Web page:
ER did not screen for PTSD except in cases of clear physical trauma, a new research said

SOURCE: UPINearly half of teens who go to the emergency room report peer violence and cyberbullying, and one-quarter have symptoms consistent with post-traumatic stress disorder, according to a new study.

The study, conducted at Hasbro Children’s Hospital in Rhode Island, found emergency room care did not screen for PTSD except in cases of clear physical trauma — which researchers said could be allowing teens in need of mental health to fall through the cracks.

Previous studies have suggested ERs screen adolescents and teens for psychiatric disorders, though researchers said there is a lack of knowledge on how PTSD manifests itself in teens because of bullying, violence and neighborhood exposure to alcohol and drugs.

One pediatrician’s group, the American Association of Pediatrics, issued a recommendation in January that all children be screened every year for depression starting at age 11, at least partially because of the rise in suicides among adolescents in recent years.

The recommendation lines up with the new study, which found few of the teens who reported PTSD symptoms had received any kind of mental health treatment in the preceding year.

“Existing literature on PTSD in adolescent emergency patients describes its development after an acute assault or motor vehicle crash,” Dr. Megan Ranney, a researcher at Hasbro Children’s Hospital and professor at Brown University, said in apress release. “But, this study highlights the need for improved efforts at more standardized mental health evaluation, possibly even screening for PTSD regardless of the reason for a teen’s visit to the emergency department.”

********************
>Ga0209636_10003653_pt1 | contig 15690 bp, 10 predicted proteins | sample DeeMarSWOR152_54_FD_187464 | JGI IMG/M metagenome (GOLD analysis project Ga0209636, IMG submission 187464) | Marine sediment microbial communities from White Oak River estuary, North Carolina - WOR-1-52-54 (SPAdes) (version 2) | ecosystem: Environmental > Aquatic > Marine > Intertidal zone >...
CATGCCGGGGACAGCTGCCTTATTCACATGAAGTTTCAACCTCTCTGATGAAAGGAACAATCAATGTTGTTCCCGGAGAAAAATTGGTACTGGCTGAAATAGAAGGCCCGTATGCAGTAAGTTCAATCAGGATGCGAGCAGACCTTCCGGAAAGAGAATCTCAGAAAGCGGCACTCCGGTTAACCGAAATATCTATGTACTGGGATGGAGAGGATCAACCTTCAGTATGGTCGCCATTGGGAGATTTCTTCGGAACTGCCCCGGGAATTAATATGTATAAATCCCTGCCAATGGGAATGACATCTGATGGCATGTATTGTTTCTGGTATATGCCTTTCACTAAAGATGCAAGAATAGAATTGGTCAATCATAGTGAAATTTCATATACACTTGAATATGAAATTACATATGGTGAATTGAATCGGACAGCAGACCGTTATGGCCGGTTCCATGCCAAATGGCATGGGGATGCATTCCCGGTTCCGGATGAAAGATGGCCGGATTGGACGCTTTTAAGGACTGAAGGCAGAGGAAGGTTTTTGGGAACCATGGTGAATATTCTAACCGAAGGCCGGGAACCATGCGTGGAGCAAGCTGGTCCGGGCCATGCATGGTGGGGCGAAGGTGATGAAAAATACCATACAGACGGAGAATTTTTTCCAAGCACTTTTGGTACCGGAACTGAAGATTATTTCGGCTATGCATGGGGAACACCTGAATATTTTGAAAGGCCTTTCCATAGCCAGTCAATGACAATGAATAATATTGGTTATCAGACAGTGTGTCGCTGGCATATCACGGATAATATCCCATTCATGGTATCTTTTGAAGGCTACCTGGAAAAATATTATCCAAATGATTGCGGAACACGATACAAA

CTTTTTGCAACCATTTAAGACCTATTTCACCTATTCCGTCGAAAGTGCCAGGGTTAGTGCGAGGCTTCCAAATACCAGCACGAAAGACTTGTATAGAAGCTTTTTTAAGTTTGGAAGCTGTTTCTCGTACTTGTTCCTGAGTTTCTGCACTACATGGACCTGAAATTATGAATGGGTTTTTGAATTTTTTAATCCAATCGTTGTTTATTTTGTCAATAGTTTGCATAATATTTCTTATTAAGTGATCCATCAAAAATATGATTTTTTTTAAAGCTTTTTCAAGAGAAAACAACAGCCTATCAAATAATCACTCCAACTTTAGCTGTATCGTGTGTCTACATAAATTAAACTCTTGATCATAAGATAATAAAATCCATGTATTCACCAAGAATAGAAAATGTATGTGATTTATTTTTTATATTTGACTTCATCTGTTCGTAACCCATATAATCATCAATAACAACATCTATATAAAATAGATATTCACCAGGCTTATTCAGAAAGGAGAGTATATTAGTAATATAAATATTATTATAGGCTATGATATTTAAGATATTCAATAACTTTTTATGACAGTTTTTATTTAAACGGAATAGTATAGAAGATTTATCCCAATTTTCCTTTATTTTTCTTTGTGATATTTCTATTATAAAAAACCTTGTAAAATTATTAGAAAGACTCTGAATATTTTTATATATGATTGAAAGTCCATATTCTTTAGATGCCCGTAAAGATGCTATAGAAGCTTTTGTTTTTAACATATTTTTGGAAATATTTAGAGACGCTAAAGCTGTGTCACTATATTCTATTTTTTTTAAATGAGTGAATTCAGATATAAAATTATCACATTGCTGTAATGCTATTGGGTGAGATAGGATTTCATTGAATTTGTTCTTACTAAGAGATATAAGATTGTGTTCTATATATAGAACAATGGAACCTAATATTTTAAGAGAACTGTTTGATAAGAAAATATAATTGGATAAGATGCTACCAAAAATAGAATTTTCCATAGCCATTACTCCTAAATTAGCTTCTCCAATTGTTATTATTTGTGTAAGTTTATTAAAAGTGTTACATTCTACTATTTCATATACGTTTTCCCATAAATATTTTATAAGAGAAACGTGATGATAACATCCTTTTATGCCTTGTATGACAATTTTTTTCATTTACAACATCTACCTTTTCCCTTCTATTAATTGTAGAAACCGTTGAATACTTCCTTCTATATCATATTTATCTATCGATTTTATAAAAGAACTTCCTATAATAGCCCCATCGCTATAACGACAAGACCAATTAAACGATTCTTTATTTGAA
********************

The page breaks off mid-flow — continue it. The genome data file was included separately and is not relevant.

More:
For the study, published in General Hospital Psychiatry, researchers surveyed 353 adolescents between the ages of 13 and 17 seeking care at the emergency room between August 2013 and March 2014 using validated self-report measures to track mental health symptoms, violence exposure, and risky behavior.

Among the teenagers, 46.5 percent reported physical peer violence, 46.7 percent reported cyberbullying, and 58.9 percent reported exposure to community violence. Many of the exposures, reactions and symptoms described by teenagers during the surveys were consistent with PTSD, researchers reported.

Nearly a quarter of the teenagers — 23.2 percent — reported symptoms of PTSD, with 13.9 percent having moderate or higher depressive symptoms and 11.3 percent contemplating suicide in the previous year.

The researchers said the study sheds light on far greater numbers of teens suffering from PTSD who are not diagnosed or treated, which increases the risk for negative long-term impacts on quality of life, among other effects.

“These results should serve as a reminder to parents, schools and physicians that these problems are prevalent in our community,” Ranney said. “This study also highlights that teens with a history of cyberbullying or peer violence are more likely to have PTSD, which is a very treatable disease if properly identified and addressed.”



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